Why Database-Driven Websites?

So if we’re still living in the “Information Age” what is the most important thing that a website should offer? Information. Who, what, why, where, when, how? As the amount of information increases, so does the importance of it being readily available. Is the data understandable in its current format? Can data be gathered quickly and easily? Are there tendencies that can be formulated from the data? Is the data useful?

More and more organizations I work with now request a content management system (CMS) as part of their website. The better CMS’ are database-driven. They allow quicker and easier methods of backups, searches, and editing, than do php-based html editing systems. With websites, “content is king”. Since information is so vital to the way a company’s website communicates, the owners of the website should have the tools available to make the process fast and easy. I used to be opposed to CMS websites as a rule. I always hated template-based websites. But I’ve come to realize that template-based sites are as good or as bad as the templates they’re made from. They don’t have to look cookie-cutter, or that they were designed by programers (sorry to all my friends out there). Well placed ingenuity and creativity make CMS websites powerful and attractive – and effective.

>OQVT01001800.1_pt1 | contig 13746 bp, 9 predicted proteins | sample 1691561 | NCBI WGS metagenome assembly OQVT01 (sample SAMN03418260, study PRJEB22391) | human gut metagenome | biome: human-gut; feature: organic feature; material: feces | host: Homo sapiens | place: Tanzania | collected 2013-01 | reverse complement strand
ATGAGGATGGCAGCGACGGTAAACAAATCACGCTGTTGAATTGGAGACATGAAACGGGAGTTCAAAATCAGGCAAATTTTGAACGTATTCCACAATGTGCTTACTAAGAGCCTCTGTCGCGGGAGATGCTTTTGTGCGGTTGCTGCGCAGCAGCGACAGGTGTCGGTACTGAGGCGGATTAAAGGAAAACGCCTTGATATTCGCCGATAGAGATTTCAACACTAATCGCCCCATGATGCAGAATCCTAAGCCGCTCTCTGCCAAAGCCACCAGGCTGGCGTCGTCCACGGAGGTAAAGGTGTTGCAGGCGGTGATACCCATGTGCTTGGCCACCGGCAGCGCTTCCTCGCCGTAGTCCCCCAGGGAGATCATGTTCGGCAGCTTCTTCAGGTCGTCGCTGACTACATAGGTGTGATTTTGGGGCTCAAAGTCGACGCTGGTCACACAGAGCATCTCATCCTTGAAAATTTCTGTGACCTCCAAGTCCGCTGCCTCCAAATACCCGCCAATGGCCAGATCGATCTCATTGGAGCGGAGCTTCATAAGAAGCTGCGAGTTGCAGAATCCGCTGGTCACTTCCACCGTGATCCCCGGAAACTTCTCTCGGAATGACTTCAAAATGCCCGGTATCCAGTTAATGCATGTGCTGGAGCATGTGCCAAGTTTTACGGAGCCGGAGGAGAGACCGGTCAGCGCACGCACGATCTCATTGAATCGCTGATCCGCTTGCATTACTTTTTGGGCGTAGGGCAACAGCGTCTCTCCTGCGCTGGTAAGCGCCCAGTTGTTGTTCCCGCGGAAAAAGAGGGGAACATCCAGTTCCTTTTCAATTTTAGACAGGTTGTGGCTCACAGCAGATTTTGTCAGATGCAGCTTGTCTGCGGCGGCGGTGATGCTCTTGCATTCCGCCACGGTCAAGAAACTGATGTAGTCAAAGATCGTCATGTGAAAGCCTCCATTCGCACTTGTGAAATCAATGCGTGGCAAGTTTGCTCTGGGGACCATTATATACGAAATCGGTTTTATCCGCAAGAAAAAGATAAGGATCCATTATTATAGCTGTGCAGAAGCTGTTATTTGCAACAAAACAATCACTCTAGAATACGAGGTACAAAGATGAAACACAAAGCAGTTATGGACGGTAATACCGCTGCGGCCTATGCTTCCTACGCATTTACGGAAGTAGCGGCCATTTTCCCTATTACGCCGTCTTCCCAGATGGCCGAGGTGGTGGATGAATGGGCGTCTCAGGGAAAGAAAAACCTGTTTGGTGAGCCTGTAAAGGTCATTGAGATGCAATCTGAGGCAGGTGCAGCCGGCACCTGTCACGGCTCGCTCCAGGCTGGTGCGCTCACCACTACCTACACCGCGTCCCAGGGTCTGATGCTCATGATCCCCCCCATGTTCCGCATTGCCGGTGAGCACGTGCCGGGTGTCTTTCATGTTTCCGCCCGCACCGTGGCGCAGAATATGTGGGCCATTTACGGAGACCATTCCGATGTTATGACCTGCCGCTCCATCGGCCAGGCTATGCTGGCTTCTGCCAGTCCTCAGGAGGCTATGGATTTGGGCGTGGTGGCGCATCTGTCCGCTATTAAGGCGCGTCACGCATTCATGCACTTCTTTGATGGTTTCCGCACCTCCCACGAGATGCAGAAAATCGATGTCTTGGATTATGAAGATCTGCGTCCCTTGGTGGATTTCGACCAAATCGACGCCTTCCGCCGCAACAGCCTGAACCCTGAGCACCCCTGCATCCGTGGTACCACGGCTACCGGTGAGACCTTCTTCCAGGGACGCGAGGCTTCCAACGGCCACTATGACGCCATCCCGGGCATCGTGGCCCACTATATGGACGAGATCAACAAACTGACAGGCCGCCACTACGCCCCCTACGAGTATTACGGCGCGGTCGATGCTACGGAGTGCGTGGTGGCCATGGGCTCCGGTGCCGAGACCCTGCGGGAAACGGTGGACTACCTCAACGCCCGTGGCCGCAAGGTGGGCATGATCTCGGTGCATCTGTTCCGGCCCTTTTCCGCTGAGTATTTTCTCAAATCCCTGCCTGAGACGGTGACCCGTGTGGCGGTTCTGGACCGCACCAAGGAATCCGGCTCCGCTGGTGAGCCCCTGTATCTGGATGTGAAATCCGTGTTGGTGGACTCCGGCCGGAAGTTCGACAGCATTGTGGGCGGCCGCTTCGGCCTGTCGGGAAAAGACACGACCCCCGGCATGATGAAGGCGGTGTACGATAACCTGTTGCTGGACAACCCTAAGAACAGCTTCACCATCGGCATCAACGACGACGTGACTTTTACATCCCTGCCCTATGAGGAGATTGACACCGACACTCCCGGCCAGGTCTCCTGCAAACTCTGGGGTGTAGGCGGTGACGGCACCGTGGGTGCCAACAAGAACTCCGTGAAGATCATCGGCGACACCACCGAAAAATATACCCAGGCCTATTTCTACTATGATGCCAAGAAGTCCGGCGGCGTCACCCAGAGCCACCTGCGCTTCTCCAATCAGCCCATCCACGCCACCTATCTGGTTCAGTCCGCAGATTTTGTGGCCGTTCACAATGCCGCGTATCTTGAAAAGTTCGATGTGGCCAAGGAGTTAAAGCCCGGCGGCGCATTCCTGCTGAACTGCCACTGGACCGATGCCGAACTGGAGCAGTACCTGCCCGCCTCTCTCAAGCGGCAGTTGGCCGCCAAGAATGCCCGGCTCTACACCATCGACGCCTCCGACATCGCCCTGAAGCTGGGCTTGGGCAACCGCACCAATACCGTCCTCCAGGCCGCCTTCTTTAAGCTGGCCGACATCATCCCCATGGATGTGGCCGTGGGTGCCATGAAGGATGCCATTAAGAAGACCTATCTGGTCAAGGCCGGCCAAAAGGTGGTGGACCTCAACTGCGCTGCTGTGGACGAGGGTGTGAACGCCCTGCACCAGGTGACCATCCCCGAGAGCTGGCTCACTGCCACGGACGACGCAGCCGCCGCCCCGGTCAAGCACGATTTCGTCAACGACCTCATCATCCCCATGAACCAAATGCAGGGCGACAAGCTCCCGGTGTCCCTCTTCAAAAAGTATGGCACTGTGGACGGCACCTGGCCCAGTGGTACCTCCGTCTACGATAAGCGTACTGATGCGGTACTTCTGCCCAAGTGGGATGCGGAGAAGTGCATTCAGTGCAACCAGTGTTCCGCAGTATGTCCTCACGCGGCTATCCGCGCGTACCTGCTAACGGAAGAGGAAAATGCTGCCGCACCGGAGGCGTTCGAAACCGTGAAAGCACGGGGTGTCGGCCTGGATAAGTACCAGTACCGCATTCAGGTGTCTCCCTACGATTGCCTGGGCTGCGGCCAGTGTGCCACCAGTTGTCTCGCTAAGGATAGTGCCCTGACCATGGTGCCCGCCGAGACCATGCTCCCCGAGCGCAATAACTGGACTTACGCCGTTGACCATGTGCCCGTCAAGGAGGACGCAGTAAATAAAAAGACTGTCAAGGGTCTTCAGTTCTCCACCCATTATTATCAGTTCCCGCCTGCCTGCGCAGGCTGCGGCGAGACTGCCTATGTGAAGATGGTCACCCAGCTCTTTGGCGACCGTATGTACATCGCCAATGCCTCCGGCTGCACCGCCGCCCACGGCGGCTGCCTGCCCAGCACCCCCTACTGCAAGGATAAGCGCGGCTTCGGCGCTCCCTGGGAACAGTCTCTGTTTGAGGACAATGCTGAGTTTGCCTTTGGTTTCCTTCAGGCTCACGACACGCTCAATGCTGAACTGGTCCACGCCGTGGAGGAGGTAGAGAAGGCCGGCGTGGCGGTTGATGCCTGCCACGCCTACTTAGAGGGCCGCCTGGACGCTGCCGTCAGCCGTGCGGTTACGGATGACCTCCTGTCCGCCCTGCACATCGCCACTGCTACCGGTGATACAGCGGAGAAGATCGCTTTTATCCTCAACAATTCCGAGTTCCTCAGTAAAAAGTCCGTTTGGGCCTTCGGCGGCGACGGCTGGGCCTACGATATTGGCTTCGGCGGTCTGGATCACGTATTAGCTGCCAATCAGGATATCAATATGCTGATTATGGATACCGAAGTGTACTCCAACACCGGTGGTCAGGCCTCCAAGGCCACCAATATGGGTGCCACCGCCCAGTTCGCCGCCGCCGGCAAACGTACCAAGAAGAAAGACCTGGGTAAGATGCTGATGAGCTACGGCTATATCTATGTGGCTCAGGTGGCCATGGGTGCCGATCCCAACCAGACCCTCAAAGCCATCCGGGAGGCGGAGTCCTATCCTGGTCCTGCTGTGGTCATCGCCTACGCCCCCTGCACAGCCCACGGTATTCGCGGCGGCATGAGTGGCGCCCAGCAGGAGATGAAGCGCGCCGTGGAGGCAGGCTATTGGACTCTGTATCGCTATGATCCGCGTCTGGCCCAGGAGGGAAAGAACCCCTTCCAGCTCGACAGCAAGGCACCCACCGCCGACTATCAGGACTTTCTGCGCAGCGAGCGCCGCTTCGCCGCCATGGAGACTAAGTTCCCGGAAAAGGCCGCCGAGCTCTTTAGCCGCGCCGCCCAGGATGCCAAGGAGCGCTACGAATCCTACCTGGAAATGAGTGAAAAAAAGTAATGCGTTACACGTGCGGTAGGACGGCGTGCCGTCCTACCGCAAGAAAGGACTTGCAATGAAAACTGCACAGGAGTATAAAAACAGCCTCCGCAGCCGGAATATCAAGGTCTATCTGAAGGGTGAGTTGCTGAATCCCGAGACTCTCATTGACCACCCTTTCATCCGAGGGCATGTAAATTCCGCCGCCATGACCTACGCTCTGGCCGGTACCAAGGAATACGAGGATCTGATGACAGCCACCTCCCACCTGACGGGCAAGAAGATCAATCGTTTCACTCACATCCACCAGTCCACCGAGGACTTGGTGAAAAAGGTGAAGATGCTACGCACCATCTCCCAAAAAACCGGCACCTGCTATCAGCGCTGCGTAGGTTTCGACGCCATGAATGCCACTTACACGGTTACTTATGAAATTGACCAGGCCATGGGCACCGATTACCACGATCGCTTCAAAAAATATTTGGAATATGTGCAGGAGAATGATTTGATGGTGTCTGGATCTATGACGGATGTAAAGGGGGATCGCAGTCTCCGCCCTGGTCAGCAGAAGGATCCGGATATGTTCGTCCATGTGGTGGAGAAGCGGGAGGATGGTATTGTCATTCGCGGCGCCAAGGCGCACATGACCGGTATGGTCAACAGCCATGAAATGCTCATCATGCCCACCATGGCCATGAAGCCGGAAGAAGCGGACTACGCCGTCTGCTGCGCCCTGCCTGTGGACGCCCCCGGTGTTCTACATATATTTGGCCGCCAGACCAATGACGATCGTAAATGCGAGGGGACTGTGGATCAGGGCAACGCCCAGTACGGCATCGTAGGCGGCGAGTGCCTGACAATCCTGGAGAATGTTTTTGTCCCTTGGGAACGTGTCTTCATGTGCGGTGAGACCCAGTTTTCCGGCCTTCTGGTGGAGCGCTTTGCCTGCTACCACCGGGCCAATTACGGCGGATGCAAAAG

Search engines don’t care about graphics and can’t differentiate good design from poor design. Among other things, search engines evaluate content and content positioning. It can be argued out that search engines do reward and punish websites for good or bad code, but the most important aspect of indexing is informative and timely content. The right CMS makes this happen. The structure of many systems is inherently better suited for search engine indexing than static html websites. It comes back to the gift of content.

Other Uses for Databases on Websites…
You can throw mountains of information into an excel sheet, or worse, paste it into static tables that run a mile deep. That makes your information as efficient as a phone book. Since information is constantly changing, shouldn’t your audience have access to the most current stuff? Using databases, you can track anything from contact information to membership renewals, to clicks on web page.

Think about your audience or your own experience on the web. What are you looking for? How long will you wait to find it? How much more important is it to be entertained rather than informed? The usefulness of databases on the web is still in its infancy. What more can we do with data and how can we make it easier to get, to find, and to understand? We find by doing…

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